Philadelphians Joan and Victor Johnson have collected Pennsylvania German fraktur since the late 1950s. According to Joan Johnson, “Fraktur in those days was something we could afford, as my mother would say, with my ‘roast beef money’—anything left over from the budget that week. Whenever I saw something I liked, I bought it.” Gradually, over the course of more than fifty years, the Johnsons assembled one of the finest private holdings of this material in the country. In 2012 they promised all their fraktur (about 230 works, dating between about 1750 and 1860 and mostly made in southeastern Pennsylvania) to the Philadelphia Museum of Art, thereby more than doubling the Museum’s fraktur collection and exponentially increasing its breadth, depth, and quality. One of the first major American institutions to acquire Pennsylvania German folk art, beginning in the early 1890s, the Museum has one of the most important collections of this type in the United States. The Johnsons’ generous gift will place the Museum’s fraktur on a par with the rest of its Pennsylvania German art.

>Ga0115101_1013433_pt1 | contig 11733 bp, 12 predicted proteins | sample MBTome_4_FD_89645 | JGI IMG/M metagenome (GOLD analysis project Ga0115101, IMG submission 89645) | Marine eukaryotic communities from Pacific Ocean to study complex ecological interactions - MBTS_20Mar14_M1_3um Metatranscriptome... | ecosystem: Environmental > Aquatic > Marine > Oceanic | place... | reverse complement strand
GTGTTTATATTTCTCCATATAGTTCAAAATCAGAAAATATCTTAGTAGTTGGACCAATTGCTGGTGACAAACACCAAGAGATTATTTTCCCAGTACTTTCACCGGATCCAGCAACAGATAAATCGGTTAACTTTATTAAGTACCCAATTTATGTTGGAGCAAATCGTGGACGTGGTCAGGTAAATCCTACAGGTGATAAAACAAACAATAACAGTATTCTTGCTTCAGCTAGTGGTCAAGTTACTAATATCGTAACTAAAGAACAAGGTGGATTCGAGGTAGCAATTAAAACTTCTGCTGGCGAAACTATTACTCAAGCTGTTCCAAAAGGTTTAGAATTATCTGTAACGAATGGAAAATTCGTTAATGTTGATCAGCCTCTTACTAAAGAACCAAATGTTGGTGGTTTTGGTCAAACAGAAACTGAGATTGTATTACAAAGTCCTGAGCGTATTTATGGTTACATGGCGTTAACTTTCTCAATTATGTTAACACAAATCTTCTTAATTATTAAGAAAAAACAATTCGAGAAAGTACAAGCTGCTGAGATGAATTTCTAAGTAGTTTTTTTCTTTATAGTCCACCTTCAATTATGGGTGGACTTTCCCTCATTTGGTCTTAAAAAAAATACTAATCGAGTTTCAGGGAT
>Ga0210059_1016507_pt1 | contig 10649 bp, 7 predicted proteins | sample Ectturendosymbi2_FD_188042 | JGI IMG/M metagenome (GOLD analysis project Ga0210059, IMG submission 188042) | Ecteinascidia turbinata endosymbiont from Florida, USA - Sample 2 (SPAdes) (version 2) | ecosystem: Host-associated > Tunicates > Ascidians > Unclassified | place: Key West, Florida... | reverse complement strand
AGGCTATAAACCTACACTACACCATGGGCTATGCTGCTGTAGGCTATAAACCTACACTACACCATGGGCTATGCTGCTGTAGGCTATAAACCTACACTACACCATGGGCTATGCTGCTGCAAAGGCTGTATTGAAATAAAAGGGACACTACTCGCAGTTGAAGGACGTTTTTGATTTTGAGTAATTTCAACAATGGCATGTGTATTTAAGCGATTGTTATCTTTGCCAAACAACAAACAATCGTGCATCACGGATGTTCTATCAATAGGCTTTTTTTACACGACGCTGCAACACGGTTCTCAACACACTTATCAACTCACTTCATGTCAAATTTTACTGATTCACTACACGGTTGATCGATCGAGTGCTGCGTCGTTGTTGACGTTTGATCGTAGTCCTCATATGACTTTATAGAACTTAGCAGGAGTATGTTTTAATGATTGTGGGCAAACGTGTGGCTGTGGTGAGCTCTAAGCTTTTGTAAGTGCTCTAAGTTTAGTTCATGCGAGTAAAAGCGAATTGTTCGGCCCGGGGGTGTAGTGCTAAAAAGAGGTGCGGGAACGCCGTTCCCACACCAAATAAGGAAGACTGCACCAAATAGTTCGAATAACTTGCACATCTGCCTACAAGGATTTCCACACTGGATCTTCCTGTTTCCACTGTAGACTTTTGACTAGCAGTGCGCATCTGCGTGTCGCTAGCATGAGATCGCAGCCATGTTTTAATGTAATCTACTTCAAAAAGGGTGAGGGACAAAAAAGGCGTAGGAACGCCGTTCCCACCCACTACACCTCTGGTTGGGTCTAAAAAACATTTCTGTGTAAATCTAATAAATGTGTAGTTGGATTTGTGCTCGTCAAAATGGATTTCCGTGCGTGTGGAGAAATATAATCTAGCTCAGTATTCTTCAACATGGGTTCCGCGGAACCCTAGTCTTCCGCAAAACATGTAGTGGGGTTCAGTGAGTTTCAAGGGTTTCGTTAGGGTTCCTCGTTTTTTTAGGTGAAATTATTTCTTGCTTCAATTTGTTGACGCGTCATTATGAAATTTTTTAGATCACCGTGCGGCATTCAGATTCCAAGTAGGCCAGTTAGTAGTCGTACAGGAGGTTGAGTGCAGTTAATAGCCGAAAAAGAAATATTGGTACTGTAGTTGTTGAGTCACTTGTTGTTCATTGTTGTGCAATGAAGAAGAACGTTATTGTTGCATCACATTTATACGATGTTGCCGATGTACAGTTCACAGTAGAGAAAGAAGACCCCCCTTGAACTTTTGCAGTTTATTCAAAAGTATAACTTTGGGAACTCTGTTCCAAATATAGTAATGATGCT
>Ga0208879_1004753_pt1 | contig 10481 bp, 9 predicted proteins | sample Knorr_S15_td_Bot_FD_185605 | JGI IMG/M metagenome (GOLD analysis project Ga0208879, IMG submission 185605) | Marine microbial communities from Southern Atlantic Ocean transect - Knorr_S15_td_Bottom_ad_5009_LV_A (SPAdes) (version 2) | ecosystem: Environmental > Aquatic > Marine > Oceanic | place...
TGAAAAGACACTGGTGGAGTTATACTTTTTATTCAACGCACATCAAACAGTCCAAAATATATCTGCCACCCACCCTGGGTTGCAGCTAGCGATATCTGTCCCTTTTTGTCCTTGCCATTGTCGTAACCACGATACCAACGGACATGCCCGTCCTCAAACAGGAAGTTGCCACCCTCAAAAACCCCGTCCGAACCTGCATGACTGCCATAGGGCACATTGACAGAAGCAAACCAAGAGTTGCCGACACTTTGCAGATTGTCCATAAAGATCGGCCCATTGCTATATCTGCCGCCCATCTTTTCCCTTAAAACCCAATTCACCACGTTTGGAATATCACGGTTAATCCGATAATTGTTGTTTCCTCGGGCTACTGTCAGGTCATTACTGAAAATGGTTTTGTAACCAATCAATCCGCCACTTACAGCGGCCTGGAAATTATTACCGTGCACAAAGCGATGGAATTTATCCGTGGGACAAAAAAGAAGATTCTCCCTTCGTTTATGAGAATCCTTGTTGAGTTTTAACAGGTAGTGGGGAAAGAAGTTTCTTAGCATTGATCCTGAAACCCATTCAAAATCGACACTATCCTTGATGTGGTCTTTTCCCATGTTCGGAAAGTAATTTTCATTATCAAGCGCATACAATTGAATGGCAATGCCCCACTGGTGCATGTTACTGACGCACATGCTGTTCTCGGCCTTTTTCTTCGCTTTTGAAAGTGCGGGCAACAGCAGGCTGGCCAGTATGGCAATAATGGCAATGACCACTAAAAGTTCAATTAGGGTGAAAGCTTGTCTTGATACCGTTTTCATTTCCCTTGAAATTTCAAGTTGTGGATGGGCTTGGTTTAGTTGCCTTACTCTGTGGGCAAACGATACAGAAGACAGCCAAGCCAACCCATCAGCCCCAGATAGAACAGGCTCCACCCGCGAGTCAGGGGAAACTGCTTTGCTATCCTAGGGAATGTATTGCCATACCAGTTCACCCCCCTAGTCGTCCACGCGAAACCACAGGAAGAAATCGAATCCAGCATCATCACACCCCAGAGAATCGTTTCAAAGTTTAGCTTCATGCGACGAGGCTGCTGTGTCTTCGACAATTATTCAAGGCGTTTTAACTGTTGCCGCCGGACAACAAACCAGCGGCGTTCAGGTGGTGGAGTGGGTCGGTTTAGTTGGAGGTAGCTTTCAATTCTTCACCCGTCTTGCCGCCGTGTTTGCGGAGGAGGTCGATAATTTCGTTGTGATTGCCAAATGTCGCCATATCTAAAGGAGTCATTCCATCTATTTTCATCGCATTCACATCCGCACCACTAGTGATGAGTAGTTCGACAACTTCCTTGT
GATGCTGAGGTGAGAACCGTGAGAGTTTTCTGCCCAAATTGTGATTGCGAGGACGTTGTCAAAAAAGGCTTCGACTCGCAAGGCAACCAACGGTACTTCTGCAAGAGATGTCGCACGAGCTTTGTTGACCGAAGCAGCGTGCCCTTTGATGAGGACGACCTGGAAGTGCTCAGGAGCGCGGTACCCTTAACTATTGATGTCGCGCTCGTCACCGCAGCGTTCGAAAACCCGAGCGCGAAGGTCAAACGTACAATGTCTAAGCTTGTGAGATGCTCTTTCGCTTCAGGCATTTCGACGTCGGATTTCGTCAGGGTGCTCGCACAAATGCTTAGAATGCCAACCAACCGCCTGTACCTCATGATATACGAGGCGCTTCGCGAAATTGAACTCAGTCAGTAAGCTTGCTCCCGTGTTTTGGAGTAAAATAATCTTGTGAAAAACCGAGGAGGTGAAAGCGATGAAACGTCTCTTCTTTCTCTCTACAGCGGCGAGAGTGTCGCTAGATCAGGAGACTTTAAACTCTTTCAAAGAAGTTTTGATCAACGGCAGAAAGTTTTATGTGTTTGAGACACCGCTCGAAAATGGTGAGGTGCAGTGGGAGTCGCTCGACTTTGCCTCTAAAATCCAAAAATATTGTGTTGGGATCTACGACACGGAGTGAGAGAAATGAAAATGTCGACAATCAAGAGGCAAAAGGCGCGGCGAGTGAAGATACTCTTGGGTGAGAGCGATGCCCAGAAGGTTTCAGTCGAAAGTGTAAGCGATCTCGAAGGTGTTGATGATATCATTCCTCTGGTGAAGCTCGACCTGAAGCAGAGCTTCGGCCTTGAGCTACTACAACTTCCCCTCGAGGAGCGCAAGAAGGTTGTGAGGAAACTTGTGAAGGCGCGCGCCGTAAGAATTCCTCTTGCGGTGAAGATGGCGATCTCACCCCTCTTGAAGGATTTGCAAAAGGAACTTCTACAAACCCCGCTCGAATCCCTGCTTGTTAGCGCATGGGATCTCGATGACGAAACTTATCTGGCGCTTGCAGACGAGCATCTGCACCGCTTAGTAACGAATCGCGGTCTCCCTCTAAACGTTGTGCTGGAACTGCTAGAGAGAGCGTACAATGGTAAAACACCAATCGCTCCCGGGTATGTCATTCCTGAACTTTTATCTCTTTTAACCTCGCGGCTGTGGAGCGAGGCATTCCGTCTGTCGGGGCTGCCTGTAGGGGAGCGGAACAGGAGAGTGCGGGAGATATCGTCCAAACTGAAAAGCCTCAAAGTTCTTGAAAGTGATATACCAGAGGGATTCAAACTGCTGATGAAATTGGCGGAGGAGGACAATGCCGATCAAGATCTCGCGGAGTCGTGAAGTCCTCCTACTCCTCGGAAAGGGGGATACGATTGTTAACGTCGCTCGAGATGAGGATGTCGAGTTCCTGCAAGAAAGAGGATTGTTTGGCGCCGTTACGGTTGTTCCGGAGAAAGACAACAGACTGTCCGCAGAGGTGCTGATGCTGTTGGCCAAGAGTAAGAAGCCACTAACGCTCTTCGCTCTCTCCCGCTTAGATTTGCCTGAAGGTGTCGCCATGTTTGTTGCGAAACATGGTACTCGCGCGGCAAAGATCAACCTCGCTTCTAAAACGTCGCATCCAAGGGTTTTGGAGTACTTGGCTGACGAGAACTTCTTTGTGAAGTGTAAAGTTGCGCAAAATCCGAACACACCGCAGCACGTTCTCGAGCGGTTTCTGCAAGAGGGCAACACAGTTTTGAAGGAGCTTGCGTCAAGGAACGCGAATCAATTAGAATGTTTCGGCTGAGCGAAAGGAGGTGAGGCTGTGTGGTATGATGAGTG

In the exhibition, a selection of the Johnsons’ promised gift of fraktur will be shown with a variety of Pennsylvania German decorative arts from the Museum’s collection, including painted furniture, redware pottery, and metalwork. With this presentation, visitors can readily explore how a common vocabulary of colorful and engaging design motifs adorned all manner of domestic objects in rural Pennsylvania German households. A fully illustrated catalogue of the Johnsons’ entire promised gift by Lisa Minardi, assistant curator at Winterthur Museum and a specialist in Pennsylvania German art and culture, will accompany the exhibition.”